Researchers from the University of Granada (UGR) have compared the disaster caused by the Aznalcóllar spillage in the Doñana National Park in Andalusia 11 years ago with the biggest species extinction known to date. What do these two disasters have in common? The scientists say that carrying out comparisons of this kind will make it possible to find out how ecosystems recover following mass extinctions.
Until now, scientists used to study the fossil record in order to analyse how organisms responded to major environmental changes in the past, such as the mass extinction of species during the Cretaceous period (65 million years ago) and their subsequent recovery.
Now a team of scientists from the UGR has proposed a different methodology: "Another way of looking at this issue is to compare present day disasters that have also caused an abrupt ecological change, and which have therefore also had a major impact on organisms," says Francisco Javier Rodríguez-Tovar, lead author of the study and a researcher at the UGR's Department of Stratigraphy and Palaeontology.
The study, published recently in the journal Geobiology, was based on "one of the worst environmental disasters to have happened in Spain over recent decades."
The pyrite mine at Aznalcóllar, in the Doñana National Park, burst on 25 April 1988, spilling four million cubic metres of acidic water and one million cubic metres of waste material containing high levels of toxic compounds, which affected more than 4,500 hectares of the rivers Agrio and Guadiamar and the land around them.
The researchers carried out a detailed analysis of how the pollution from Aznalcóllar evolved, and how the local plant and animal communities responded following the event, by studying the affected soil. "Comparing this with what happened 65 million years ago could help to better interpret this past event," explains Rodríguez-Tovar.
The similarities are obvious -- sudden impact, high levels of toxic compounds, and the existence of a polluted layer covering the affected area. However, the scientist also points out some of the most significant differences, such as recovery following the impact, which was "much faster after the disaster at Aznalcóllar," and in terms of the area affected, which was "global for the Cretaceous-Tertiary boundary event," says Rodríguez-Tovar.
In search of signs of life
In search of signs of life
The scientists were able to carry out a range of experiments on the layers of mud that have not been removed from Doñana. Geochemical analysis showed that "there is still significant contamination, with high concentrations of toxic elements, and high acidity levels," stresses the palaeontologist. However, less than 10 years after the disaster, the scientists could identify trails and nests made by Tapinoma nigérrima, an aggressive and opportunistic species of ant. "We even found this ant's larvae just below the layer of highly-contaminated mud," explains the expert.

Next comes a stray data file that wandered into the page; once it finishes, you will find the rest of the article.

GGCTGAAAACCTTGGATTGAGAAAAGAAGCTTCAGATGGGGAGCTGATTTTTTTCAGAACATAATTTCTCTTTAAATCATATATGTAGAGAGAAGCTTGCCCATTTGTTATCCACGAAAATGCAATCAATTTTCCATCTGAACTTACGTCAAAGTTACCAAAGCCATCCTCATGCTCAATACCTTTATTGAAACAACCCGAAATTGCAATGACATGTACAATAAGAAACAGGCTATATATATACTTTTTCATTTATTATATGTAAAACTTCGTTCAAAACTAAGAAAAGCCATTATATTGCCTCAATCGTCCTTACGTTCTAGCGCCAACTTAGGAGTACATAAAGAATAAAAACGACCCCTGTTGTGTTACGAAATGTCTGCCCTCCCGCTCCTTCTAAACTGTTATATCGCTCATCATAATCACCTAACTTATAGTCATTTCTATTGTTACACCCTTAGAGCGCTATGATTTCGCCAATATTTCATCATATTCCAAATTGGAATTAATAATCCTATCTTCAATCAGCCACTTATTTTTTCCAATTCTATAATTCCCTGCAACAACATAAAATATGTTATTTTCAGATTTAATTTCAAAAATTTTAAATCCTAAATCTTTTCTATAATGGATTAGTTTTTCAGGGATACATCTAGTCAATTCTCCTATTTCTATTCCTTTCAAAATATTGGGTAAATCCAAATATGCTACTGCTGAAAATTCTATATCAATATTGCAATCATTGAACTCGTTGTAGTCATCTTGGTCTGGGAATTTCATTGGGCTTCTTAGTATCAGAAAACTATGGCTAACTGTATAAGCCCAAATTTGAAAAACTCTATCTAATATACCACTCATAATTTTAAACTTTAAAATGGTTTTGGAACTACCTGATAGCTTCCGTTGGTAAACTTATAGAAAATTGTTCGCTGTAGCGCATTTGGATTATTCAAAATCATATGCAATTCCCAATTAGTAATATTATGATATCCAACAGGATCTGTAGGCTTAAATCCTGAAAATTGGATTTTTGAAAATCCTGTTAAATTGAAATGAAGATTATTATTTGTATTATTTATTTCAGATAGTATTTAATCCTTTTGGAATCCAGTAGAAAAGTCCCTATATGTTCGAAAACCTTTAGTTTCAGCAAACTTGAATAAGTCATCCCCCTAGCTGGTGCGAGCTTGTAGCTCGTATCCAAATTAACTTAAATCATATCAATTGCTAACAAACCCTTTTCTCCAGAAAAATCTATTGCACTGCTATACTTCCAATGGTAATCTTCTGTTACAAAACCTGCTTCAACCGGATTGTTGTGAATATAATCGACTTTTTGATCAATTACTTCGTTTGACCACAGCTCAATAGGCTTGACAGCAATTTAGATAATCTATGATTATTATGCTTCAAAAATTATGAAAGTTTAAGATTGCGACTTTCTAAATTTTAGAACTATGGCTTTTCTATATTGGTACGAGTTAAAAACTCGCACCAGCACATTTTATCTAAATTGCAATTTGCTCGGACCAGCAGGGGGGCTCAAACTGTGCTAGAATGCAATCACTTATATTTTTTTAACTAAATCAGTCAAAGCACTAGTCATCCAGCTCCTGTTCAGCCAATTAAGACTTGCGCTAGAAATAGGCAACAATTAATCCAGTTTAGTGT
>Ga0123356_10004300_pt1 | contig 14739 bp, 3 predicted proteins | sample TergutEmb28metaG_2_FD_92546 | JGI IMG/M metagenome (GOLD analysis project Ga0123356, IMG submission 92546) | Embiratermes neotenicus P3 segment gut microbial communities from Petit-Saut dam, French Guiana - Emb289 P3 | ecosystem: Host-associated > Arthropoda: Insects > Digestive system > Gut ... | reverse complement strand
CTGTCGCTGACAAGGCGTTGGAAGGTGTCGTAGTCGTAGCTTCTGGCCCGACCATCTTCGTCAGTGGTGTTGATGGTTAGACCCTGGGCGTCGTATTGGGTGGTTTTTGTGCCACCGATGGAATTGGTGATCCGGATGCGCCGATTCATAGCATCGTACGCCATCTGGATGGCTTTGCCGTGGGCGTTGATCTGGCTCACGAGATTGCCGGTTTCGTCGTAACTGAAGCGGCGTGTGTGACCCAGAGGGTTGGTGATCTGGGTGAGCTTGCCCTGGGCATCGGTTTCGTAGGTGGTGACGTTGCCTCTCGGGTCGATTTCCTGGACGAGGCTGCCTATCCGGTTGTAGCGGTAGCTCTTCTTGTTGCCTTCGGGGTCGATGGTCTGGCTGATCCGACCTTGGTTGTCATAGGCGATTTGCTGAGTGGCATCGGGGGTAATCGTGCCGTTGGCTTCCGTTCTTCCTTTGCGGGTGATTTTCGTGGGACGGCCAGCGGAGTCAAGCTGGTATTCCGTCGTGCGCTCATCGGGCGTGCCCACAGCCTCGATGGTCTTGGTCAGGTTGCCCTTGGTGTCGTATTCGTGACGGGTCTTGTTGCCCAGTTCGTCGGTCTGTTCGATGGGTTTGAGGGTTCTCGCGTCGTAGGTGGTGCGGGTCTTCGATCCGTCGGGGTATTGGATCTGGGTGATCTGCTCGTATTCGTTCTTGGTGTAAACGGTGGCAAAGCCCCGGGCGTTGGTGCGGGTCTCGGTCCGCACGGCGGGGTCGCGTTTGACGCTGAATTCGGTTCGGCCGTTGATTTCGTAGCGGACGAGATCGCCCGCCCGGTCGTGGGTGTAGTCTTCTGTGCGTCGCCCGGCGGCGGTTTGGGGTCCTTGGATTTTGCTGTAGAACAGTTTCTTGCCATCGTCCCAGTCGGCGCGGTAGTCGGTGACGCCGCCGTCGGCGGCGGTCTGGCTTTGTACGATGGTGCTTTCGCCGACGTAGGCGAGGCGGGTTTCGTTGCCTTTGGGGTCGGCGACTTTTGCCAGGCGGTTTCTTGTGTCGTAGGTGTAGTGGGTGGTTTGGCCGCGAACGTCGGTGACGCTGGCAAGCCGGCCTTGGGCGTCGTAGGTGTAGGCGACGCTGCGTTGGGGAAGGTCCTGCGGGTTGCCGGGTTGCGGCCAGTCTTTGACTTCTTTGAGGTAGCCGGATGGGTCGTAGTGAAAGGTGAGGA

This ant's opportunism, aggressiveness and high levels of independence were compared with the organism that created Chondrites, a trace fossil that scientists have recorded near the red layer associated with the Chixulub crater in Mexico, generated by the impact of the meteorite that caused the Cretaceous-Tertiary extinction. Previous ichnological studies (on trace fossils) have shown that "the Chondrites-generating organism was able to inhabit the substrate immediately after the event, due to its opportunistic and independent nature," says Rodríguez-Tovar.
Using the data on trace fossils and on comparisons with present day disasters, the scientists were able to prove that "the community started to recover fairly rapidly following the mass extinction caused by the impact 65 million years ago, possibly within hundreds or thousands of years," concludes the palaeontologist.
The above post is reprinted from materials provided by FECYT - Spanish Foundation for Science and Technology. Note: Materials may be edited for content and length.
Cite This Page: